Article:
Center for Craft 25th anniversary logo in red
Center for Craft 25th anniversary logo in red

Current Exhibition

UPcoming Exhibition

past Exhibition

On View 

Suite Américaine

On view

Jun

24

Nov

26

Through

Jun

24

Nov

26

When

Jun 24, 2021

Nov 26, 2021

Photo credit:

Graphics by Roque Strew

Current Exhibition

UPcoming Exhibition

past Exhibition

On View 

Suite Américaine

On view

Jun

24

Nov

26

Through

Jun

24

Nov

26

When

Jun 24, 2021

Nov 26, 2021

Photo credit:

Graphics by Roque Strew

Current Exhibition

UPcoming Exhibition

past Exhibition

On View 

Suite Américaine

On view

Jun

24

Nov

26

Through

Jun

24

Nov

26

When

Jun 24, 2021

Nov 26, 2021

Photo credit:

Graphics by Roque Strew

FRONT & CENTER

Front & center

The daughter, granddaughter, and sister of carpenters, artist and material culture scholar BA Harrington carries craft lineage into contemporary practice. Part of a growing, intersectional cohort of women-identifying woodworkers, Harrington learned her trade, like many before her, by reproducing furniture forms of the past. Her solo exhibition, Suite Américaine, holds a reverence for the history of American furnituremaking, but is inflected with a contemporary feminist imagination. 

This body of work references late-seventeenth through early-nineteenth century dower chests, writing desks, and sewing tables, which were designed specifically for women but made by men. However, where these objects once stored and concealed the labor and craft skill of women, Harrington opens them. The six objects expose, activate, and celebrate their rich interiors, with linens and quilts spilling out of their wooden casings.

The use of French in the exhibition’s title, Suite Américaine, is a nod to the eighteenth century term for a furniture set and also allows the artist to feminize the word “American.” Similarly, the work on display acts as a feminist intervention on historic furniture. Harrington not only remakes the original forms with her own hands, asserting her technical skill, but also highlights the revolutionary potential of furniture to self-actualize the creative endeavors of women.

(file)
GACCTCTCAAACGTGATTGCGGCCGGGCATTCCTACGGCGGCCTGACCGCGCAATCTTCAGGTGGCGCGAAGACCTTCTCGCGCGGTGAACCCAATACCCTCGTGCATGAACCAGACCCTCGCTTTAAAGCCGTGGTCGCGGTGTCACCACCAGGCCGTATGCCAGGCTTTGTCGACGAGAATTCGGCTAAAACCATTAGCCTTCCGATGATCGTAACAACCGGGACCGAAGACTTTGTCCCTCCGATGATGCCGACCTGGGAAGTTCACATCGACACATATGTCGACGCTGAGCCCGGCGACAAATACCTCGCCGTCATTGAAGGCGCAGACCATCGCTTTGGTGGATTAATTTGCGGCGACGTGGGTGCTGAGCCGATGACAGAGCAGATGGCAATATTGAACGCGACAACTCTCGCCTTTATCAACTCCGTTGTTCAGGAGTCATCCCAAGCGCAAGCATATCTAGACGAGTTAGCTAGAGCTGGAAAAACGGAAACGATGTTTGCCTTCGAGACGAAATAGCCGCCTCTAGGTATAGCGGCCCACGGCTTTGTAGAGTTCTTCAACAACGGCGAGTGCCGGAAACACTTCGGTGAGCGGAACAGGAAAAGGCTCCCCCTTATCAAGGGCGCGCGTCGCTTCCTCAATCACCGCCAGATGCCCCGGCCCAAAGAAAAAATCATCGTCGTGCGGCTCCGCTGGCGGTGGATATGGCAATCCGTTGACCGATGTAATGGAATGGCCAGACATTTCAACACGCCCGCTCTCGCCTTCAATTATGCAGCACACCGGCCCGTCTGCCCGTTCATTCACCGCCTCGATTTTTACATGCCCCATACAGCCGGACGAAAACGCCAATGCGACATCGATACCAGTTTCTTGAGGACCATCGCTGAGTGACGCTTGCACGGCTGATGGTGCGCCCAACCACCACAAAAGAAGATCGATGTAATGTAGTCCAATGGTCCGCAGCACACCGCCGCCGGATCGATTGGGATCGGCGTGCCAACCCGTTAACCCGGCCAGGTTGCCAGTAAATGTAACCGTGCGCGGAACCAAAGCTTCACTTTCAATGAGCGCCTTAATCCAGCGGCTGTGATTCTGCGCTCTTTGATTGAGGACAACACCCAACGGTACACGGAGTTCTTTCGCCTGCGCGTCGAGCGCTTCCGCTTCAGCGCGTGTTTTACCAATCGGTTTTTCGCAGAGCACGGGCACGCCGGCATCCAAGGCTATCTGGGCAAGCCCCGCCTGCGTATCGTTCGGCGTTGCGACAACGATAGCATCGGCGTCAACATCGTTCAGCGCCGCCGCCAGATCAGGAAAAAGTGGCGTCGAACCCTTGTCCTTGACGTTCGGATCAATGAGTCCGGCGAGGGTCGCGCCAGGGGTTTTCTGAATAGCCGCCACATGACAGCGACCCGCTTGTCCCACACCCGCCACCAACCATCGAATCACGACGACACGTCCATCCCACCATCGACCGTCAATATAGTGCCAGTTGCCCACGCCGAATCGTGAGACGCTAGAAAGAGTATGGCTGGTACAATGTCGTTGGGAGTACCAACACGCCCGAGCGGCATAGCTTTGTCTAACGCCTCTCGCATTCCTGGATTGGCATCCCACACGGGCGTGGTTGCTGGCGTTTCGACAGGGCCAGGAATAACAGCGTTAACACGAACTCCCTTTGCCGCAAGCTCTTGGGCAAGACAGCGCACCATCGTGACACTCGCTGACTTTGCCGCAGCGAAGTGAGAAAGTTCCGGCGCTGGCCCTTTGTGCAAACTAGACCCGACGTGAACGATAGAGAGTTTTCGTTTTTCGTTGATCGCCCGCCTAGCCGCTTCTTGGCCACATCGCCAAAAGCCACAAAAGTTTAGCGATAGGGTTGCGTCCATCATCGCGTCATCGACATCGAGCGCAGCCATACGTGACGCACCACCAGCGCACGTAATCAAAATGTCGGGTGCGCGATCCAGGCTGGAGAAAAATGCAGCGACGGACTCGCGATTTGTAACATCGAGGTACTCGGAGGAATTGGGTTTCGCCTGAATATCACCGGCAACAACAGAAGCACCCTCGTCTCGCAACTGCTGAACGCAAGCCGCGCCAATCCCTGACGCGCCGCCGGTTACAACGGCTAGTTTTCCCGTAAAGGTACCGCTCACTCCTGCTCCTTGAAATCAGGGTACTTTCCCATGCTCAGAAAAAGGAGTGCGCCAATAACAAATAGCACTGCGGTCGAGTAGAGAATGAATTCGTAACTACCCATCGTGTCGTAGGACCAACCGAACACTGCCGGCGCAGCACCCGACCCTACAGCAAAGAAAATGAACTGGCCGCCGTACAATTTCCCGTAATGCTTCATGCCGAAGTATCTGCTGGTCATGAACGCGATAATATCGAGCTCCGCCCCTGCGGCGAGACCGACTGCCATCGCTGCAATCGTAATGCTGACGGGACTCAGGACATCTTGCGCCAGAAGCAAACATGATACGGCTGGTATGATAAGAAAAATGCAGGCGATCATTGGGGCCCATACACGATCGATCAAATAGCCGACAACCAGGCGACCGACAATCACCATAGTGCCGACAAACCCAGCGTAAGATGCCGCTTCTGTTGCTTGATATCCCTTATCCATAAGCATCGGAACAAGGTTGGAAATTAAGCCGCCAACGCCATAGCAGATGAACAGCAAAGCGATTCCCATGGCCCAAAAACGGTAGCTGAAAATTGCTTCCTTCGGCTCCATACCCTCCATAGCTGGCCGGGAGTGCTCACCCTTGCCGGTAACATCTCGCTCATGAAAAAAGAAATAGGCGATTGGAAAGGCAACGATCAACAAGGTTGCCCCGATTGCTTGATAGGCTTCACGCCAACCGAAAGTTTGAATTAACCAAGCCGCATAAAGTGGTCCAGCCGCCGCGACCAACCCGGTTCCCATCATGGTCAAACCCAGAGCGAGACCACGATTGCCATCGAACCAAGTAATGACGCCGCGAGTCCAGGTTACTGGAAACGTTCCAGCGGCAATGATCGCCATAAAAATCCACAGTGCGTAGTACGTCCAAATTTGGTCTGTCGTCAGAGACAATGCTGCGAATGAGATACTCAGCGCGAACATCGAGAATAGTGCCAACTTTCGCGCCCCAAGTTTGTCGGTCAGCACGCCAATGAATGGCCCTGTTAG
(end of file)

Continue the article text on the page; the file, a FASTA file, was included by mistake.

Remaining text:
BA Harrington is the recipient of the Center for Craft’s inaugural Craft Research Fund Artist Fellowship. Each year this substantial mid-career grant is awarded to two artists who are revising, reclaiming, and advancing the history of craft through their work.


SUPPORT

No items found.
No items found.

OPENING RECEPTION

,

,

Where

Center for Craft, Bresler Family Gallery

67 Broadway St

ARTISTS

BA Harrington

CURATed By

Marilyn Zapf and Sarah Darro

Exhibition management

Installation by

BA Harrington, Sarah Darro, and Natalie Hood

Exhibition design

Edited by

Graphic Design by

William Strew and Kristi Pfeffer

Photography by

exhibition events

The events for this exhibition have passed. See our full calendar for upcoming events.

about the artists

Photo credit: Jamie Hopper

BA Harrington

The daughter, granddaughter, and sister of carpenters, BA Harrington took the family woodworking legacy to another level in 1992 when she enrolled in the traditional Cabinet and Furnituremaking Program at the esteemed North Bennet Street School in Boston. After working for a decade as an independent, custom furniture maker, Harrington returned to academia and her studio art background. She graduated with an MFA in wood from the University of Wisconsin-Madison in 2007. Continuing as a graduate student in the Department of Art History, she earned a Master’s Degree and a Material Culture Certificate from UW-Madison in 2010. In 2012, after accepting an Assistant Professorship at Indiana University of Pennsylvannia, Harrington teaches advanced and beginning woodworking in the College of Fine Arts, and offers support to graduate student advisory committees. Harrington continues to write essays, speak at conferences, and build sculptural work in reference to early American furniture forms. Her new research interests include ways in which cognitive science can inform craft practices and curriculum.

exhibition Images

exhibition Images

Suite Américaine

is

curated

by

Marilyn Zapf and Sarah Darro

and

organized

by

the

Center

for

Craft.

The

Center

for

Craft

is

supported

in

part

by

the

Since its inception in 1964, the North Carolina Arts Council has imagined and executed an innovative vision for arts development that touches every corner of our state — all 100 counties — from the mountains to the coast.

,

a

division

of

the

Department

of

Natural

and

Cultural

Resources.

The

Center

for

Craft’s

John

Cram

Partner

Gallery

presented

in

collaboration

with

UNC Asheville transforms lives through leadership and education. The designated liberal arts and sciences institution for the UNC System and one of the nation’s top 10 public liberal arts universities, UNC Asheville enrolls 3,600 students and offers more than 30 undergraduate majors and a Master of Liberal Arts and Sciences degree. UNC Asheville also encourages students to take part in a nationally acclaimed undergraduate research program and participate in interdisciplinary learning. From internships and hands-on projects, to study abroad and community engagement, students experience an education that extends beyond campus into the vibrant City of Asheville, the surrounding Blue Ridge Mountains and the world.

and

Warren Wilson College logo

A liberal arts college grounded in social responsibility, where hard work and community are more than just words.

.

More On View

three images of works from Black in Black on Black Exhibition at the Center for Craft

Exhibition

Black in Black on Black: Making the Invisible Visible in Western North Carolina

Through

Sep

6

Jan

7

Learn More